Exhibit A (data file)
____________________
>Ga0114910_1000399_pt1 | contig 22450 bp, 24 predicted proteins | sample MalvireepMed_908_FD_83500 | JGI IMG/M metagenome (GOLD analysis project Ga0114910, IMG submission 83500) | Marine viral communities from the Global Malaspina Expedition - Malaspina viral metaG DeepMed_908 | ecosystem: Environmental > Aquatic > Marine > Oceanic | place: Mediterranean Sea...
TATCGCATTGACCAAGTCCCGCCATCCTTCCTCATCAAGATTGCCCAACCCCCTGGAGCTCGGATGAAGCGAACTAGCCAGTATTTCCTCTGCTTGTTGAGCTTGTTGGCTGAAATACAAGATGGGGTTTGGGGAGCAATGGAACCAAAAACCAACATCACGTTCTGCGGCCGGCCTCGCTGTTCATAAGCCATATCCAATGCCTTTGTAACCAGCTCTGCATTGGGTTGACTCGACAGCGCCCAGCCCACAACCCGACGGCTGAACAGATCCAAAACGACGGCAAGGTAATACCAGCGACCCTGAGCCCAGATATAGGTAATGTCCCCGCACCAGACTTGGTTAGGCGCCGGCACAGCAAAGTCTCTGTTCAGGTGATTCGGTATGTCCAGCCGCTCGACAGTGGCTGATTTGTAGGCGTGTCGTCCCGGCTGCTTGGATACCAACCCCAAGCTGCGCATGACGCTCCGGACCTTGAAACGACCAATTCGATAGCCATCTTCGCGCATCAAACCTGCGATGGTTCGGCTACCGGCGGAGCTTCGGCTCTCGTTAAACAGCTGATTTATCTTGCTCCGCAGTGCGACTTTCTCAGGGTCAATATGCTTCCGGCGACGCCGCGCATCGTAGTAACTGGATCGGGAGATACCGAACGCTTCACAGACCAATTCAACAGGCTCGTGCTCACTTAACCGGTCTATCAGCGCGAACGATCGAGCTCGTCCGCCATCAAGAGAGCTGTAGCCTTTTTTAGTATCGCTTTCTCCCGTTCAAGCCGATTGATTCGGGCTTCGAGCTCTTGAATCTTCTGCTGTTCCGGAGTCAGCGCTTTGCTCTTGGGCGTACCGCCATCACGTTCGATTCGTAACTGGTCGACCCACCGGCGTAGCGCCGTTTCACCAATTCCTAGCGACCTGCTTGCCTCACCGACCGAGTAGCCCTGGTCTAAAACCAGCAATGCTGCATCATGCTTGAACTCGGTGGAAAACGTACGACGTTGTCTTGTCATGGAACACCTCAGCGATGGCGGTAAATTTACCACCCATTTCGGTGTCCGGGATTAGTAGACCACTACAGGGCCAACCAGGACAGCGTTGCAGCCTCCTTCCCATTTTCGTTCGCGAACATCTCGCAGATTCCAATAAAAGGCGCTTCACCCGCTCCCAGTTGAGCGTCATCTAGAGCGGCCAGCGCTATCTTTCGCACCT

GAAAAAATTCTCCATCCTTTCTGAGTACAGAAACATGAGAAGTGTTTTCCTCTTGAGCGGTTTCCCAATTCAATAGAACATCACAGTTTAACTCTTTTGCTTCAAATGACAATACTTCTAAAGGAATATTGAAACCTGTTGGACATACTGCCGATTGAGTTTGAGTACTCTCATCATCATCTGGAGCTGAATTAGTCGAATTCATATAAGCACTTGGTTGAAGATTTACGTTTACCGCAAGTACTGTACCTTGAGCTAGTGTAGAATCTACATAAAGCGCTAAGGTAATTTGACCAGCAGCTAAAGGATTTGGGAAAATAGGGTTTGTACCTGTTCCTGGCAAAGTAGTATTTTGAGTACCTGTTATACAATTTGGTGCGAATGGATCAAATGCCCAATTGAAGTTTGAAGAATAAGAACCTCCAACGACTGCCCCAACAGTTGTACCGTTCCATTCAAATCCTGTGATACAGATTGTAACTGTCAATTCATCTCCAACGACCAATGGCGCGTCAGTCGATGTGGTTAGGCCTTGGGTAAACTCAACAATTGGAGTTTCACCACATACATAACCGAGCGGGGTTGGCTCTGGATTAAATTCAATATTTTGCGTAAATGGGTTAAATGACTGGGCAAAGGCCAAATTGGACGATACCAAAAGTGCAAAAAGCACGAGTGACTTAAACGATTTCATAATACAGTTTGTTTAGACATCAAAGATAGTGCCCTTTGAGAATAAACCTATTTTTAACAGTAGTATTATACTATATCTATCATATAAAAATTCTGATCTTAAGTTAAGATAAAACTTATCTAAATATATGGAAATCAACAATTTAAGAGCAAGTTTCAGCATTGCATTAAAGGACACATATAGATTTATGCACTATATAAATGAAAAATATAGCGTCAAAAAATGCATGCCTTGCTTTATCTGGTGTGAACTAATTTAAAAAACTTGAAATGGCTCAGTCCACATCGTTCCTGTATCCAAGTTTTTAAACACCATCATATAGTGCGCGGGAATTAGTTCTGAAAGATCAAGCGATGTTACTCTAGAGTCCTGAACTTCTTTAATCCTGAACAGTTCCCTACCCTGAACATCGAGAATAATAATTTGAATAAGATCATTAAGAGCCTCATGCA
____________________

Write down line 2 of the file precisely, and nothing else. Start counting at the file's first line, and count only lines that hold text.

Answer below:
TATCGCATTGACCAAGTCCCGCCATCCTTCCTCATCAAGATTGCCCAACCCCCTGGAGCTCGGATGAAGCGAACTAGCCAGTATTTCCTCTGCTTGTTGAGCTTGTTGGCTGAAATACAAGATGGGGTTTGGGGAGCAATGGAACCAAAAACCAACATCACGTTCTGCGGCCGGCCTCGCTGTTCATAAGCCATATCCAATGCCTTTGTAACCAGCTCTGCATTGGGTTGACTCGACAGCGCCCAGCCCACAACCCGACGGCTGAACAGATCCAAAACGACGGCAAGGTAATACCAGCGACCCTGAGCCCAGATATAGGTAATGTCCCCGCACCAGACTTGGTTAGGCGCCGGCACAGCAAAGTCTCTGTTCAGGTGATTCGGTATGTCCAGCCGCTCGACAGTGGCTGATTTGTAGGCGTGTCGTCCCGGCTGCTTGGATACCAACCCCAAGCTGCGCATGACGCTCCGGACCTTGAAACGACCAATTCGATAGCCATCTTCGCGCATCAAACCTGCGATGGTTCGGCTACCGGCGGAGCTTCGGCTCTCGTTAAACAGCTGATTTATCTTGCTCCGCAGTGCGACTTTCTCAGGGTCAATATGCTTCCGGCGACGCCGCGCATCGTAGTAACTGGATCGGGAGATACCGAACGCTTCACAGACCAATTCAACAGGCTCGTGCTCACTTAACCGGTCTATCAGCGCGAACGATCGAGCTCGTCCGCCATCAAGAGAGCTGTAGCCTTTTTTAGTATCGCTTTCTCCCGTTCAAGCCGATTGATTCGGGCTTCGAGCTCTTGAATCTTCTGCTGTTCCGGAGTCAGCGCTTTGCTCTTGGGCGTACCGCCATCACGTTCGATTCGTAACTGGTCGACCCACCGGCGTAGCGCCGTTTCACCAATTCCTAGCGACCTGCTTGCCTCACCGACCGAGTAGCCCTGGTCTAAAACCAGCAATGCTGCATCATGCTTGAACTCGGTGGAAAACGTACGACGTTGTCTTGTCATGGAACACCTCAGCGATGGCGGTAAATTTACCACCCATTTCGGTGTCCGGGATTAGTAGACCACTACAGGGCCAACCAGGACAGCGTTGCAGCCTCCTTCCCATTTTCGTTCGCGAACATCTCGCAGATTCCAATAAAAGGCGCTTCACCCGCTCCCAGTTGAGCGTCATCTAGAGCGGCCAGCGCTATCTTTCGCACCT